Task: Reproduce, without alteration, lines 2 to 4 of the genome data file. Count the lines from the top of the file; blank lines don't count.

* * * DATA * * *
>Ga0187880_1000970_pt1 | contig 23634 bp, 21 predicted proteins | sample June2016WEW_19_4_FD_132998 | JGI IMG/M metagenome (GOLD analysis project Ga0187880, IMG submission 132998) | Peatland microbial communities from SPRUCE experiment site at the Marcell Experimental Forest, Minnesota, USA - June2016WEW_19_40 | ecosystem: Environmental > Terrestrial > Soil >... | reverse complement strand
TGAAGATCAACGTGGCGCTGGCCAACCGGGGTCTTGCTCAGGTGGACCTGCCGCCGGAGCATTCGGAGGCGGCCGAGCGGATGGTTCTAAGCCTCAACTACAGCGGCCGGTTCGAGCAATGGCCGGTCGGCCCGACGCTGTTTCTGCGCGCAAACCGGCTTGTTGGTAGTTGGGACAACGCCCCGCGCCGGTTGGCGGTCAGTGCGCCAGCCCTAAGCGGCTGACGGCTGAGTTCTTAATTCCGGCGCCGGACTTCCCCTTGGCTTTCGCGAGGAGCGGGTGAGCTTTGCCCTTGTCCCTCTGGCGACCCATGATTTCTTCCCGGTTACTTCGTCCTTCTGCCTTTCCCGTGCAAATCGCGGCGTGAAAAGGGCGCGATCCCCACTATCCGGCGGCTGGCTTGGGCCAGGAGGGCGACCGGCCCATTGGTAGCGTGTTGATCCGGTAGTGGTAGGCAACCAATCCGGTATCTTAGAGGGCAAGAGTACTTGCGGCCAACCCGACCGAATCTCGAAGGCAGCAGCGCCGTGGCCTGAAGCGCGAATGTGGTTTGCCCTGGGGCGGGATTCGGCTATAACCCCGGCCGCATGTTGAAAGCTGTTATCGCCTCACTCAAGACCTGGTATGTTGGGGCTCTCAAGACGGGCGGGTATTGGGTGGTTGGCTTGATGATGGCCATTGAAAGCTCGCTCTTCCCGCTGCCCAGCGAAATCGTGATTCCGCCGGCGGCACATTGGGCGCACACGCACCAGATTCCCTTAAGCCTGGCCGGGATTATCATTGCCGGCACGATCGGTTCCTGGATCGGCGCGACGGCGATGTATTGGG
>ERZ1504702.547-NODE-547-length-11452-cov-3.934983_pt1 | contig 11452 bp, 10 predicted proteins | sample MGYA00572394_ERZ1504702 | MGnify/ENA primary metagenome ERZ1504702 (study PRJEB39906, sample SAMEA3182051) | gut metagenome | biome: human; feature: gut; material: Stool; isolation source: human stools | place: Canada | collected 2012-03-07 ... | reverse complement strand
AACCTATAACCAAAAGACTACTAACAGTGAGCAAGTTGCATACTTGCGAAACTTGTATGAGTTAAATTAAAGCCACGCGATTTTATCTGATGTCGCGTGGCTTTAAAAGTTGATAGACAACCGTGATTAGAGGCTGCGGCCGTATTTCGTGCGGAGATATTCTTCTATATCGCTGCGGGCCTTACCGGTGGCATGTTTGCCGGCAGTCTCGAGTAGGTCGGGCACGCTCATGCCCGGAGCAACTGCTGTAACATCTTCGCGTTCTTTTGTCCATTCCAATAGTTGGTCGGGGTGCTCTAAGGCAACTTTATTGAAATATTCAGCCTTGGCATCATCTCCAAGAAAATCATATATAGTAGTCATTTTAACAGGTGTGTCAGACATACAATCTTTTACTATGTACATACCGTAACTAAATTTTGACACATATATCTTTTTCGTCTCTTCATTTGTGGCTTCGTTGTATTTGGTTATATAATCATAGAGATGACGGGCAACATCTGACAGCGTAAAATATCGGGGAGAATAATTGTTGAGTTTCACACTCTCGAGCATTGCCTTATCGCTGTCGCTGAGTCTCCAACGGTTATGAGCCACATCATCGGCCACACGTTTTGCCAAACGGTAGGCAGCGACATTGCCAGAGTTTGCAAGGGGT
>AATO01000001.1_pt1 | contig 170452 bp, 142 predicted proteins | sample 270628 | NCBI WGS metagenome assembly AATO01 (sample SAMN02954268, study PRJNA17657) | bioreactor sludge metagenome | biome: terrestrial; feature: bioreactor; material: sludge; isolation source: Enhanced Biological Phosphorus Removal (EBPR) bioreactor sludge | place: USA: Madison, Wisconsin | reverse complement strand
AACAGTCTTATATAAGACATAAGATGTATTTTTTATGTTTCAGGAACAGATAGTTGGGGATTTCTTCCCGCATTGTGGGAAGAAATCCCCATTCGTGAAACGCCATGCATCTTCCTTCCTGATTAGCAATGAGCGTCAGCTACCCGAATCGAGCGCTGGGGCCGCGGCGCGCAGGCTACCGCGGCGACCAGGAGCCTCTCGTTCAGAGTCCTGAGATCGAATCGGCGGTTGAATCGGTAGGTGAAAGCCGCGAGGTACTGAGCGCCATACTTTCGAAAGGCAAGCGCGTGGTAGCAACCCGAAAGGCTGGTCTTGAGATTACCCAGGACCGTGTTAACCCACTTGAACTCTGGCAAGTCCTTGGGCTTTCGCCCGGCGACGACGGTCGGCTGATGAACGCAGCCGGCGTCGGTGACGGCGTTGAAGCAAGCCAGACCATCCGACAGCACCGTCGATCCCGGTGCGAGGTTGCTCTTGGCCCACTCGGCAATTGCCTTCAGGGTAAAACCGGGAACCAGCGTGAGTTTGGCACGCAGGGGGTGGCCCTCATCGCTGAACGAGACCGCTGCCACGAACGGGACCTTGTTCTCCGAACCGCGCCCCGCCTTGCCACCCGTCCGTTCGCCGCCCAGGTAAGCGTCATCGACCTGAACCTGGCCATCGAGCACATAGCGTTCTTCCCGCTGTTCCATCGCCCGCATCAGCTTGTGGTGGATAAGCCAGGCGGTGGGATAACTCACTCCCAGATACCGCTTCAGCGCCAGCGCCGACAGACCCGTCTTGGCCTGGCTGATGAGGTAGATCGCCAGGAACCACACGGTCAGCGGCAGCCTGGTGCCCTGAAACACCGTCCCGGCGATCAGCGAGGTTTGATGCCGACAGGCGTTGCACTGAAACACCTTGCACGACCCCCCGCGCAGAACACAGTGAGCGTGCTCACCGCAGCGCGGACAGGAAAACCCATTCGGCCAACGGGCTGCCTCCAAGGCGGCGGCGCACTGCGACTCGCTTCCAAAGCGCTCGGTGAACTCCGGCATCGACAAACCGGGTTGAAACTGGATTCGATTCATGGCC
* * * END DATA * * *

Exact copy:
TGAAGATCAACGTGGCGCTGGCCAACCGGGGTCTTGCTCAGGTGGACCTGCCGCCGGAGCATTCGGAGGCGGCCGAGCGGATGGTTCTAAGCCTCAACTACAGCGGCCGGTTCGAGCAATGGCCGGTCGGCCCGACGCTGTTTCTGCGCGCAAACCGGCTTGTTGGTAGTTGGGACAACGCCCCGCGCCGGTTGGCGGTCAGTGCGCCAGCCCTAAGCGGCTGACGGCTGAGTTCTTAATTCCGGCGCCGGACTTCCCCTTGGCTTTCGCGAGGAGCGGGTGAGCTTTGCCCTTGTCCCTCTGGCGACCCATGATTTCTTCCCGGTTACTTCGTCCTTCTGCCTTTCCCGTGCAAATCGCGGCGTGAAAAGGGCGCGATCCCCACTATCCGGCGGCTGGCTTGGGCCAGGAGGGCGACCGGCCCATTGGTAGCGTGTTGATCCGGTAGTGGTAGGCAACCAATCCGGTATCTTAGAGGGCAAGAGTACTTGCGGCCAACCCGACCGAATCTCGAAGGCAGCAGCGCCGTGGCCTGAAGCGCGAATGTGGTTTGCCCTGGGGCGGGATTCGGCTATAACCCCGGCCGCATGTTGAAAGCTGTTATCGCCTCACTCAAGACCTGGTATGTTGGGGCTCTCAAGACGGGCGGGTATTGGGTGGTTGGCTTGATGATGGCCATTGAAAGCTCGCTCTTCCCGCTGCCCAGCGAAATCGTGATTCCGCCGGCGGCACATTGGGCGCACACGCACCAGATTCCCTTAAGCCTGGCCGGGATTATCATTGCCGGCACGATCGGTTCCTGGATCGGCGCGACGGCGATGTATTGGG
>ERZ1504702.547-NODE-547-length-11452-cov-3.934983_pt1 | contig 11452 bp, 10 predicted proteins | sample MGYA00572394_ERZ1504702 | MGnify/ENA primary metagenome ERZ1504702 (study PRJEB39906, sample SAMEA3182051) | gut metagenome | biome: human; feature: gut; material: Stool; isolation source: human stools | place: Canada | collected 2012-03-07 ... | reverse complement strand
AACCTATAACCAAAAGACTACTAACAGTGAGCAAGTTGCATACTTGCGAAACTTGTATGAGTTAAATTAAAGCCACGCGATTTTATCTGATGTCGCGTGGCTTTAAAAGTTGATAGACAACCGTGATTAGAGGCTGCGGCCGTATTTCGTGCGGAGATATTCTTCTATATCGCTGCGGGCCTTACCGGTGGCATGTTTGCCGGCAGTCTCGAGTAGGTCGGGCACGCTCATGCCCGGAGCAACTGCTGTAACATCTTCGCGTTCTTTTGTCCATTCCAATAGTTGGTCGGGGTGCTCTAAGGCAACTTTATTGAAATATTCAGCCTTGGCATCATCTCCAAGAAAATCATATATAGTAGTCATTTTAACAGGTGTGTCAGACATACAATCTTTTACTATGTACATACCGTAACTAAATTTTGACACATATATCTTTTTCGTCTCTTCATTTGTGGCTTCGTTGTATTTGGTTATATAATCATAGAGATGACGGGCAACATCTGACAGCGTAAAATATCGGGGAGAATAATTGTTGAGTTTCACACTCTCGAGCATTGCCTTATCGCTGTCGCTGAGTCTCCAACGGTTATGAGCCACATCATCGGCCACACGTTTTGCCAAACGGTAGGCAGCGACATTGCCAGAGTTTGCAAGGGGT